United Nations, United States: The United Nations Security Council was due to vote Wednesday on a much-delayed resolution calling for a pause to the Israel-Hamas war after members wrangled over wording while aid efforts in the Gaza Strip neared collapse.
The humanitarian situation in Gaza was rapidly deteriorating, with a senior UN official saying Israel's steps to allow in aid were "far short" of mounting need.
Members of the council had grappled for days to find common ground on the resolution, a vote on which was pushed back several times throughout Tuesday, after being postponed Monday.
An official scheduling document said the 15-member body would finally vote on Wednesday.
Israel, backed by its ally Washington, a veto-wielding permanent Security Council member, has opposed the use of the term "ceasefire."
Richard Gowan, an analyst at the International Crisis Group, said that "everyone is basically stuck waiting to see what the US will decide to do."
"It looks like even US diplomats do not know how this saga will end," he added, after several United States diplomats gave non-committal answers when asked what would happen and why the vote had been delayed through Tuesday.
US National Security Council spokesman John Kirby said he did not want to "get ahead of a resolution that hasn't been voted on yet."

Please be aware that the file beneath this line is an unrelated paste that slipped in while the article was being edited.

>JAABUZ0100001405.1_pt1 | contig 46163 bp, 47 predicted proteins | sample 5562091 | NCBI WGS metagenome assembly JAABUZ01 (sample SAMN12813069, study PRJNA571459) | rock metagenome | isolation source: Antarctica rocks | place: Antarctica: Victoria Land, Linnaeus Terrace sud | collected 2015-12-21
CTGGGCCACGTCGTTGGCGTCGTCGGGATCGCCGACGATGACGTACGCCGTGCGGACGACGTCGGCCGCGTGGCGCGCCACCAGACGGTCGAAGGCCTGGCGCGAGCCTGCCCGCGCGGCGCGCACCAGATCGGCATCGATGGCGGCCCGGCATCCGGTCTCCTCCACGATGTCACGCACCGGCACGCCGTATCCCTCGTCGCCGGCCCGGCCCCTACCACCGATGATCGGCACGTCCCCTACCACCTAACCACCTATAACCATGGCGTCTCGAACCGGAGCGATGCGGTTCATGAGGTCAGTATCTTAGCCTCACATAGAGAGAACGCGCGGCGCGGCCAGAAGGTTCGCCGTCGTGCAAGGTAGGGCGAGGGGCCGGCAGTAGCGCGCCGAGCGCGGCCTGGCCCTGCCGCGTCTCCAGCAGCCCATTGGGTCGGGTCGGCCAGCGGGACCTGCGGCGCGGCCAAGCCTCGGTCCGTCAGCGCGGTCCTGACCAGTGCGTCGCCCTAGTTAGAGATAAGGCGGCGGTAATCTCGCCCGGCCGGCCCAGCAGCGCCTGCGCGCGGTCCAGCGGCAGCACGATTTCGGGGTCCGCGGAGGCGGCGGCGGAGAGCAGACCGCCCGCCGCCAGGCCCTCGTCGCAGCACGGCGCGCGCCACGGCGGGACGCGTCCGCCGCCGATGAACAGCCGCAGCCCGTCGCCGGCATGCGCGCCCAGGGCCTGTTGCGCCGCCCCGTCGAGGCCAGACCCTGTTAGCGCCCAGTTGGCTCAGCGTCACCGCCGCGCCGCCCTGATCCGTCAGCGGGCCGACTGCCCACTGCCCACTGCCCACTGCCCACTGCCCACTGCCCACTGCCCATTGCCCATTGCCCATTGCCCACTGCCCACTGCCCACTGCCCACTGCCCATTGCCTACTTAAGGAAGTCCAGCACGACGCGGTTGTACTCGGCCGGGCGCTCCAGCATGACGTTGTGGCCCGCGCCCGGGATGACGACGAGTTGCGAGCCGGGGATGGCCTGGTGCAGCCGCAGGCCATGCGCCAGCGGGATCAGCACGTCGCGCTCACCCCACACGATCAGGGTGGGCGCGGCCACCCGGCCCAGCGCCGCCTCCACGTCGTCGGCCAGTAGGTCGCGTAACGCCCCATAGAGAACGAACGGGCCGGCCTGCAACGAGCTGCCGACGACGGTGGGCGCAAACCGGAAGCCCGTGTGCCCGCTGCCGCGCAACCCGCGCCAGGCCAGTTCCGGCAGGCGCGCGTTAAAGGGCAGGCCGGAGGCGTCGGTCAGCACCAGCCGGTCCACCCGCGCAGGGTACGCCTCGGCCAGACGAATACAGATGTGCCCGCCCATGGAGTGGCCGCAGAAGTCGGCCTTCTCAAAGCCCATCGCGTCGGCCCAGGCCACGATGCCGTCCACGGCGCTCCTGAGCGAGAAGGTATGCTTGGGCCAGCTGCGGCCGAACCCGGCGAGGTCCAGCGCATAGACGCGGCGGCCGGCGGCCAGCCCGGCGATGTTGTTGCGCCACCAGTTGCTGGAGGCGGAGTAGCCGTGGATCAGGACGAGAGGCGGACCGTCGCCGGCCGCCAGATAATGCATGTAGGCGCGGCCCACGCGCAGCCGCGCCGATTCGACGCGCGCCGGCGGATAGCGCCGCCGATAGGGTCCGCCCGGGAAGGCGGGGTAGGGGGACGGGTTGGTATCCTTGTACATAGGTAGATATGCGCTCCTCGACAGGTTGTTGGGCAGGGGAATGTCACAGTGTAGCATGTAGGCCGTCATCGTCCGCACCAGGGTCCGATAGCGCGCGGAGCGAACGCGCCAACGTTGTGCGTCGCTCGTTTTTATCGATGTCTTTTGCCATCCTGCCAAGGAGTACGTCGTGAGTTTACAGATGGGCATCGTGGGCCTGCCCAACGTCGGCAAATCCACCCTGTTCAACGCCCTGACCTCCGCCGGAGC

This week's back and forth comes after an impasse earlier this month, when the United States, despite unprecedented pressure from UN Secretary-General Antonio Guterres, blocked the adoption of a Security Council resolution on the war.
It had called for an "immediate humanitarian ceasefire" in the Gaza Strip, where Israel continues its deadly strikes in retaliation for Hamas's unprecedented October 7 attack.
Last week, the General Assembly adopted the same nonbinding resolution by 153 votes to 10, with 23 abstentions, out of 193 member states.
Bolstered by that overwhelming support, Arab countries announced the new attempt at the Security Council.
A draft text prepared by the UAE, obtained by AFP on Sunday, called for "an urgent and lasting cessation of hostilities to allow unimpeded access of humanitarian aid to the Gaza Strip."
The last version seen by AFP was, however, a modified text that seemingly sought to salvage a compromise.
It was less direct, calling for "the urgent suspension of hostilities to allow safe and unhindered humanitarian access, and for urgent steps towards a sustainable cessation of hostilities."
United Nations official Tor Wennesland said Tuesday that Israel's "limited" steps to allow aid into Gaza "are positive, but fall far short of what is needed to address the human catastrophe on the ground."
After the attack on October 7, which Israeli authorities say left around 1,140 people dead, most of them civilians, Israel vowed to "annihilate" Hamas.
The Hamas-run health ministry in Gaza says Israel's military response has killed 19,667 people, mostly women and children.